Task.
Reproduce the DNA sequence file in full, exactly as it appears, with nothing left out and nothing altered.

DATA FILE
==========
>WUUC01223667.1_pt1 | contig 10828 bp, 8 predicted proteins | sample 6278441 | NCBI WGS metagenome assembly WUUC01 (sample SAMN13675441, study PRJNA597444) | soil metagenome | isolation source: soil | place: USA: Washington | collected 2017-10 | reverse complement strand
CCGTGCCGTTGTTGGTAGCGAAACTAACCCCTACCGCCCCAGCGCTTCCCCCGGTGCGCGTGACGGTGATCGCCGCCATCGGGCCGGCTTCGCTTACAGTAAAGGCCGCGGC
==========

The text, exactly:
>WUUC01223667.1_pt1 | contig 10828 bp, 8 predicted proteins | sample 6278441 | NCBI WGS metagenome assembly WUUC01 (sample SAMN13675441, study PRJNA597444) | soil metagenome | isolation source: soil | place: USA: Washington | collected 2017-10 | reverse complement strand
CCGTGCCGTTGTTGGTAGCGAAACTAACCCCTACCGCCCCAGCGCTTCCCCCGGTGCGCGTGACGGTGATCGCCGCCATCGGGCCGGCTTCGCTTACAGTAAAGGCCGCGGC